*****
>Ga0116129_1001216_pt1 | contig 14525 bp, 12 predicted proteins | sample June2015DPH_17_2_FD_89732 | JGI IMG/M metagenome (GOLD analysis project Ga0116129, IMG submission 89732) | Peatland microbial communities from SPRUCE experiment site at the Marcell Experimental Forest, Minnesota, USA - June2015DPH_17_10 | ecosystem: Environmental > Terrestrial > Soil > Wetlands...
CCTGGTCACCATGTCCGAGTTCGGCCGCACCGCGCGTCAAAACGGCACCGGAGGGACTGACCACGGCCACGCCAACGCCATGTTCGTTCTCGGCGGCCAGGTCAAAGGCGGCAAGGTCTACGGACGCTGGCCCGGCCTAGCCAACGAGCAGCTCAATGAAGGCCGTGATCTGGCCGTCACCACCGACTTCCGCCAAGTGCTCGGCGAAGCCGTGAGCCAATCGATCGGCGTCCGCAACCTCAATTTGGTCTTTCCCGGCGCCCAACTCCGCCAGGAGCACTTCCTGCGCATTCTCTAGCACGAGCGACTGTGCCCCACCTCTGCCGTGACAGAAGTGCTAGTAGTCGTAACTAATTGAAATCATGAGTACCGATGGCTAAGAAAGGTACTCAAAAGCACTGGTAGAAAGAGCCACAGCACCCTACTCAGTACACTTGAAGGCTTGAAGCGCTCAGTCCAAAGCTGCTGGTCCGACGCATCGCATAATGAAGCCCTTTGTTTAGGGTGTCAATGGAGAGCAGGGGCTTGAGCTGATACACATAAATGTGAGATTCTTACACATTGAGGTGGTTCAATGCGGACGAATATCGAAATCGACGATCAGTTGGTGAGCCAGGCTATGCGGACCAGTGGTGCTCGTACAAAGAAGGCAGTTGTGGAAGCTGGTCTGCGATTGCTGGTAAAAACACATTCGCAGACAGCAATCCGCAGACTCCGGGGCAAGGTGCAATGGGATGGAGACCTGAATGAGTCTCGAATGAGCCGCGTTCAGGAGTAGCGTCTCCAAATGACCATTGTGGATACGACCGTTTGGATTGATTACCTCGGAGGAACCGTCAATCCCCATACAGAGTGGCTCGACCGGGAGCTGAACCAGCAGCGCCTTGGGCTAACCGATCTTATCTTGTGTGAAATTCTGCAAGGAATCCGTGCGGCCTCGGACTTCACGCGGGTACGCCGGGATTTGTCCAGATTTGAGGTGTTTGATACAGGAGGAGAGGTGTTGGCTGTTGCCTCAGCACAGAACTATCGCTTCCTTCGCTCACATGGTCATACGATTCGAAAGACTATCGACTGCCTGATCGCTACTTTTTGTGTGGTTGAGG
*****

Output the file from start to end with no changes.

>Ga0116129_1001216_pt1 | contig 14525 bp, 12 predicted proteins | sample June2015DPH_17_2_FD_89732 | JGI IMG/M metagenome (GOLD analysis project Ga0116129, IMG submission 89732) | Peatland microbial communities from SPRUCE experiment site at the Marcell Experimental Forest, Minnesota, USA - June2015DPH_17_10 | ecosystem: Environmental > Terrestrial > Soil > Wetlands...
CCTGGTCACCATGTCCGAGTTCGGCCGCACCGCGCGTCAAAACGGCACCGGAGGGACTGACCACGGCCACGCCAACGCCATGTTCGTTCTCGGCGGCCAGGTCAAAGGCGGCAAGGTCTACGGACGCTGGCCCGGCCTAGCCAACGAGCAGCTCAATGAAGGCCGTGATCTGGCCGTCACCACCGACTTCCGCCAAGTGCTCGGCGAAGCCGTGAGCCAATCGATCGGCGTCCGCAACCTCAATTTGGTCTTTCCCGGCGCCCAACTCCGCCAGGAGCACTTCCTGCGCATTCTCTAGCACGAGCGACTGTGCCCCACCTCTGCCGTGACAGAAGTGCTAGTAGTCGTAACTAATTGAAATCATGAGTACCGATGGCTAAGAAAGGTACTCAAAAGCACTGGTAGAAAGAGCCACAGCACCCTACTCAGTACACTTGAAGGCTTGAAGCGCTCAGTCCAAAGCTGCTGGTCCGACGCATCGCATAATGAAGCCCTTTGTTTAGGGTGTCAATGGAGAGCAGGGGCTTGAGCTGATACACATAAATGTGAGATTCTTACACATTGAGGTGGTTCAATGCGGACGAATATCGAAATCGACGATCAGTTGGTGAGCCAGGCTATGCGGACCAGTGGTGCTCGTACAAAGAAGGCAGTTGTGGAAGCTGGTCTGCGATTGCTGGTAAAAACACATTCGCAGACAGCAATCCGCAGACTCCGGGGCAAGGTGCAATGGGATGGAGACCTGAATGAGTCTCGAATGAGCCGCGTTCAGGAGTAGCGTCTCCAAATGACCATTGTGGATACGACCGTTTGGATTGATTACCTCGGAGGAACCGTCAATCCCCATACAGAGTGGCTCGACCGGGAGCTGAACCAGCAGCGCCTTGGGCTAACCGATCTTATCTTGTGTGAAATTCTGCAAGGAATCCGTGCGGCCTCGGACTTCACGCGGGTACGCCGGGATTTGTCCAGATTTGAGGTGTTTGATACAGGAGGAGAGGTGTTGGCTGTTGCCTCAGCACAGAACTATCGCTTCCTTCGCTCACATGGTCATACGATTCGAAAGACTATCGACTGCCTGATCGCTACTTTTTGTGTGGTTGAGG